Bill Swartz, DVM, builds his small animal practice on service
Just a few miles outside the hustle of Washington's Dulles airport, lies a private veterinary practice boasting a unique blend of service and compassion.
Clocktower Animal Hospital, nestled in the heart of an active, but charmingshopping center, services small animals of every kind. Practice owner BillSwartz, DVM, says it's the design of his five-veterinarian clinic coupledwith the warmth of his staff that makes his workplace rare.
"This place is designed to be small and intimate in care and infeeling," he says. "We don't want to grow that large. We liketo spend time talking with our clients and patients and serving them."
Opened in 1994, the 3,000-square-foot clinic has three exam rooms, onewhich doubles as Swartz's office, and a fourth open exam table for overflow.Decorated by Swartz's business partner and wife, Mary Lou, the clinic'stables, chairs and wall covering are painted in bold greens, blues and yellows.The reception area is clean and bright, surrounded by bay windows and filledwith children's toys and videos.
But perhaps the clinic's most inventive ode to client-patient intimacyis its glass-enclosed surgery suite designed so owners, and whoever's walkingdown the street, can watch as their pet undergoes surgical procedures.
"We want to be as comforting to the owner as the patient,"Swartz says. "If they don't want to see, we just close the blinds."
Size, service matters
Six years ago, Swartz left a 23-year partnership at a nearby large clinicbecause he desired a smaller, "more personable" practice.
"Part of good care is being able to remember your patient's nameand spending time with them," he says. "That's tough to do ina large practice, and I had a tremendous following from my old practiceto here."
As a rule, Clocktower DVMs spend at least one hour consulting with newclients and examining their animals. And once any patient leaves the office,a DVM or receptionist follows the next day with a courtesy phone call tocheck if the animal is OK.
"A lot of clients say, 'My vet calls to follow up and my doctordoesn't even call me,'" Swartz says. "I think they appreciatethat."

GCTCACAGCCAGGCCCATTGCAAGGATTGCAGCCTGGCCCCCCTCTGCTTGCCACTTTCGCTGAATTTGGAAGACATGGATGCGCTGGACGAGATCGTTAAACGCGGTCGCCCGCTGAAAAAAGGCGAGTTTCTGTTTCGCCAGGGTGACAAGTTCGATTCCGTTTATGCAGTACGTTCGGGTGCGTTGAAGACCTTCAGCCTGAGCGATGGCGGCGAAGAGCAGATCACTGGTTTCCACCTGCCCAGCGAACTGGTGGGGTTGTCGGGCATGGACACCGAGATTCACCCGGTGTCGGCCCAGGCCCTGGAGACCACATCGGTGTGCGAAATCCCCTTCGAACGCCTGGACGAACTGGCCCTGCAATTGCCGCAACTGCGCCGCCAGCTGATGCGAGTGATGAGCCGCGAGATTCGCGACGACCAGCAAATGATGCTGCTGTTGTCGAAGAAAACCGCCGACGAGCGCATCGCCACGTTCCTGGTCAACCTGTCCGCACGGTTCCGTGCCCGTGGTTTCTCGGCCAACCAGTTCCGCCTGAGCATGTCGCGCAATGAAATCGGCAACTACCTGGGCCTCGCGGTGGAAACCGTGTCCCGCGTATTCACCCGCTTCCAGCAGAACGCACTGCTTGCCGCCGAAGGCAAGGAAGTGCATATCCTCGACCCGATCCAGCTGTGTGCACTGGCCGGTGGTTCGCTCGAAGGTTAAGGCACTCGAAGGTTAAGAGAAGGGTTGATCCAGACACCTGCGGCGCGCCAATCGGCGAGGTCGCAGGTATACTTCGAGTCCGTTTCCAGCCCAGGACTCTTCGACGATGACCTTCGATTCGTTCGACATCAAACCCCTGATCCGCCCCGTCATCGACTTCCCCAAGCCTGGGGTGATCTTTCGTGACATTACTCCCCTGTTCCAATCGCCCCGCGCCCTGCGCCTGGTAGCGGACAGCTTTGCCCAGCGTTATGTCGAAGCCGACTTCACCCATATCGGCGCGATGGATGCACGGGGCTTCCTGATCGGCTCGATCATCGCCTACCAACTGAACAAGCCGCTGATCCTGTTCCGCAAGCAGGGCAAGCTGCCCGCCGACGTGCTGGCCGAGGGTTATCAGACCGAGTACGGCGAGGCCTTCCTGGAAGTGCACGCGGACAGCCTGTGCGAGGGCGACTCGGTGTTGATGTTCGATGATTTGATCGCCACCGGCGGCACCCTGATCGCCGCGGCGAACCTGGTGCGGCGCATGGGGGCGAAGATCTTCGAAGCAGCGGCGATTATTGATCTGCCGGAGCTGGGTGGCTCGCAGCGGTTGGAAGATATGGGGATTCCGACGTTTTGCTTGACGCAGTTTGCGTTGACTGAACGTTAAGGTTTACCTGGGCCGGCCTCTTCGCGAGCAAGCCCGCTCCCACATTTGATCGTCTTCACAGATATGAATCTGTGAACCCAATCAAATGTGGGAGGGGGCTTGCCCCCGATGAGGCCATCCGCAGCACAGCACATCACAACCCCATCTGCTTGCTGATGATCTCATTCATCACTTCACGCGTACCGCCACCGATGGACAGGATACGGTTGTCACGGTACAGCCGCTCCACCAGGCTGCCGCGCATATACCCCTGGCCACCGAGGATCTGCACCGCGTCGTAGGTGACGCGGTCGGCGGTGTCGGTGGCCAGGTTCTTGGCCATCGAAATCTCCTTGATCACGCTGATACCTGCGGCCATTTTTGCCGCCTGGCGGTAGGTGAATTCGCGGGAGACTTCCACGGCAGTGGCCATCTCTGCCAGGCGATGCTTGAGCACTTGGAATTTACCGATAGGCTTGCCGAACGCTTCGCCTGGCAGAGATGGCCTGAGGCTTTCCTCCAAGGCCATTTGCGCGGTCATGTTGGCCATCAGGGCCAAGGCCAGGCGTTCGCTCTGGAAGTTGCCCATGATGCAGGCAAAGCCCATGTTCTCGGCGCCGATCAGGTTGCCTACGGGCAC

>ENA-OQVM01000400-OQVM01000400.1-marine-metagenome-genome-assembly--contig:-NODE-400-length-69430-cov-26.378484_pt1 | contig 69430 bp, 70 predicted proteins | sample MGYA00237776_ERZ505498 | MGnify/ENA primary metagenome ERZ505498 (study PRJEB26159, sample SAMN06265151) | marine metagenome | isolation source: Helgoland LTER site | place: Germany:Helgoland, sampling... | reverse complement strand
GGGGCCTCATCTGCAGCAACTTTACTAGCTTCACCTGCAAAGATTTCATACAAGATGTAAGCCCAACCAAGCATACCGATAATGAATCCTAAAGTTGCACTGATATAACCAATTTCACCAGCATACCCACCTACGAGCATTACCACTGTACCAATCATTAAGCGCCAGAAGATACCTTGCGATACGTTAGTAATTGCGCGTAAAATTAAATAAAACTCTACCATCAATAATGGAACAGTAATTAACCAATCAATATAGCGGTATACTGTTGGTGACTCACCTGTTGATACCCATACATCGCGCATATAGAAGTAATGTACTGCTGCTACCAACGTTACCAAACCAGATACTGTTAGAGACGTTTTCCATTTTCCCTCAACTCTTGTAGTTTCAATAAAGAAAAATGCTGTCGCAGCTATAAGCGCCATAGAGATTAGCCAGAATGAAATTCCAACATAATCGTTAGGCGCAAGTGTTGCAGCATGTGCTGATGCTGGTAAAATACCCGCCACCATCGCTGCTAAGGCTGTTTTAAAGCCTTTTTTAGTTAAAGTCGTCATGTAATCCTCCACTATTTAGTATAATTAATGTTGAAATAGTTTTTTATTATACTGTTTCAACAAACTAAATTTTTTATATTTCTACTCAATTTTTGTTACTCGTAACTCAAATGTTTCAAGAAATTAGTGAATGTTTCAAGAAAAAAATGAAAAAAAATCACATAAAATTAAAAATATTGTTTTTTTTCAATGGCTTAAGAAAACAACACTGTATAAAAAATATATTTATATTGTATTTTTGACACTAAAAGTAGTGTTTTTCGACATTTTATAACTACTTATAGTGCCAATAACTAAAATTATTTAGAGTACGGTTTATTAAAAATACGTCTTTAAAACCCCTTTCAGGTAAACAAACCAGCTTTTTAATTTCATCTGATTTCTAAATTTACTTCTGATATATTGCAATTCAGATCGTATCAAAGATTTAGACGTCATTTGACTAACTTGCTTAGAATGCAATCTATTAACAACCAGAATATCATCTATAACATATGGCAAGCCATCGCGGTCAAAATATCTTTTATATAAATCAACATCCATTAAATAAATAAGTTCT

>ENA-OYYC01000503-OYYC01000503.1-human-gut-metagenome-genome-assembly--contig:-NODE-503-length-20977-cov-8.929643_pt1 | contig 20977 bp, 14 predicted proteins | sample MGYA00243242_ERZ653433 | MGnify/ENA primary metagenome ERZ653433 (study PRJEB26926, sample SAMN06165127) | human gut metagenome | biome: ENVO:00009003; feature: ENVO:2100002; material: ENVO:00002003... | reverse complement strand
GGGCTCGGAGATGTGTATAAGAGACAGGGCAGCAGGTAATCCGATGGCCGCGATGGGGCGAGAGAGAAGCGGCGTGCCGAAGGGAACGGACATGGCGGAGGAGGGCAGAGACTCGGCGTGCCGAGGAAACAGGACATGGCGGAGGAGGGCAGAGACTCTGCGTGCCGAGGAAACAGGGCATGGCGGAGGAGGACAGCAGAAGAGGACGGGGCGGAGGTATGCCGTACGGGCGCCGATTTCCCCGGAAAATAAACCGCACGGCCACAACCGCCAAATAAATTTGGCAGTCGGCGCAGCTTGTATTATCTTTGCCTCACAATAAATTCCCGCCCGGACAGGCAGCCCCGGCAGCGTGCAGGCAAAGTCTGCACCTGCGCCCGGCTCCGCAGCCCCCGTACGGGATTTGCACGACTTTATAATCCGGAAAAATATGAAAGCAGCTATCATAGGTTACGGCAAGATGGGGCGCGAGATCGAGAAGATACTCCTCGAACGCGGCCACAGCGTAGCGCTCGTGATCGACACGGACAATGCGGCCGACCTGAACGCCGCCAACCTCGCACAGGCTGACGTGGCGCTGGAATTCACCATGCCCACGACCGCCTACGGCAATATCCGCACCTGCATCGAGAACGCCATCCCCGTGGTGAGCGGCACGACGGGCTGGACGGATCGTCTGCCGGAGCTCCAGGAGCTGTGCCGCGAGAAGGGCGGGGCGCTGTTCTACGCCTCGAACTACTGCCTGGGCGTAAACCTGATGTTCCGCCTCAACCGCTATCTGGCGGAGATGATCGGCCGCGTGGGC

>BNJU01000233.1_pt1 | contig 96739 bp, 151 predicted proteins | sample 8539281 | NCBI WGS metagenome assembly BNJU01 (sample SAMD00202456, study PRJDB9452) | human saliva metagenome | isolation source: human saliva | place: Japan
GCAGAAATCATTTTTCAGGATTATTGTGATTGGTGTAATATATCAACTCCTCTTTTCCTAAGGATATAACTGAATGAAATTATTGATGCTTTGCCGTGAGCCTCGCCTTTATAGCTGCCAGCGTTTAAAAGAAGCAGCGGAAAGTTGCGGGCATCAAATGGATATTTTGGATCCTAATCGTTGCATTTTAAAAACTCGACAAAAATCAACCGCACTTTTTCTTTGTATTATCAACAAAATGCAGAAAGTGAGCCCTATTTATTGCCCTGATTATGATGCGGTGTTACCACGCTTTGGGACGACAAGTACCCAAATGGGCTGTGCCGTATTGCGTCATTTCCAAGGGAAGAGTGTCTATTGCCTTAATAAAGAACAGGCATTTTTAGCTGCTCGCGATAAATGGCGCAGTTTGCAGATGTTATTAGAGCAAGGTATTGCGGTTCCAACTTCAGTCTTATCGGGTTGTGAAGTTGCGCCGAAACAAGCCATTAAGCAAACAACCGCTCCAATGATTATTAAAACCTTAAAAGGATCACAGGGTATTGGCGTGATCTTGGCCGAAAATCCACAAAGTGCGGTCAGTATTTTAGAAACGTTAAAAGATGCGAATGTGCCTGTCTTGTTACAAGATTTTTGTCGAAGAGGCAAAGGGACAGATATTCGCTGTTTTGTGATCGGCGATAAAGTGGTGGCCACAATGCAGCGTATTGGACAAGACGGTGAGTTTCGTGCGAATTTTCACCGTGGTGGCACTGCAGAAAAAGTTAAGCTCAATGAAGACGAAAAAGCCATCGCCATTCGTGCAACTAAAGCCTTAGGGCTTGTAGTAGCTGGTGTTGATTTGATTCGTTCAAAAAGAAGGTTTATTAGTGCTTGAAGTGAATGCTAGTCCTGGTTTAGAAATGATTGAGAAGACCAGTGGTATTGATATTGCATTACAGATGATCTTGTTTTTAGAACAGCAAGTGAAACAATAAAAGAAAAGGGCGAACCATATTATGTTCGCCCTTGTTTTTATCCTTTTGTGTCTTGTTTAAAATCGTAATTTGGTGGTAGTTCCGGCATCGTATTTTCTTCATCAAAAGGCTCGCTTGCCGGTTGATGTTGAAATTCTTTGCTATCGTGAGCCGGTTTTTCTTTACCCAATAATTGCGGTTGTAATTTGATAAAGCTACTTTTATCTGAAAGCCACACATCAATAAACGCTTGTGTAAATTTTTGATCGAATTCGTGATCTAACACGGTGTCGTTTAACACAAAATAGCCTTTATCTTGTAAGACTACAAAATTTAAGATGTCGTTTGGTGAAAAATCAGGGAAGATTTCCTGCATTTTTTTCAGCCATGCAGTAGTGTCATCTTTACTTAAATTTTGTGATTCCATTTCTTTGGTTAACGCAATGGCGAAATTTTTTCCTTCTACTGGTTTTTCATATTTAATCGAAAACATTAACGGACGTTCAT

New clients might also appreciate knowing their opinions matter to Clocktowerstaff. After the initial exam, each owner is mailed a satisfaction-scoringquestionnaire. Good or bad, Swartz enters returned comments into a binderfor employee analysis.
"These aren't dumped in the trash; they're actually reviewed,"Swartz says. "The return rate is phenomenal. It's something like 90percent and the vast majority approves of what we do."
Clocktower receptionists also phone clients with appointment remindersand mail vaccine/exam reminder cards. Sympathy cards are sent out aftereuthanasias, and referrals are rewarded with personal 'thank you' notes,coupons and an occasional dinner with a DVM.
"I have many long-term patients, and I'm convinced that this kindof care is the reason why I've retained some clients for more than 20 years,"Swartz says.
Building on success
One of Swartz's objectives after starting Clocktower was to have hisclinic's gross exceed the million-dollar mark. In 2000, Clocktower surpassedthat quota by $280,000 and is still reeling from 1999's 23-percent hikein growth.
There now are more than 4,700 active patients on Clocktower's registerand room to expand. Extended hours recently were added to include shortworkdays on the weekends, and weekday-hours have been lengthened for eveningappointments, clinic administrator Roberta Hebert says.
"My guess is the way we're growing right now, it'll be less than18 months before we've grown into those hours," Hebert says. "Everytime we've expanded, we've grown into it."
But growth and financial successes aren't making Swartz rich, he says,adding that most of Clocktower's profits are re-invested for equipment,and a high percentage of the clinic's gross pays a staff of three full-and two part-time veterinarians, nine veterinary assistants and one licensedveterinary technician.
"We don't flash money around here," he says. "Almost everydime earned is used to pay for something."
For now, Swartz says early retirement isn't in the picture, adding thatwhile he's cut back on some hours, he has about 10 more years left in him.
"Sooner or later this clinic will probably go to one of my associates,and I'll be working for them from time-to-time," he says. "Butright now, I want to see this clinic's reputation grow as a practice ofquality care and caring. That's my goal."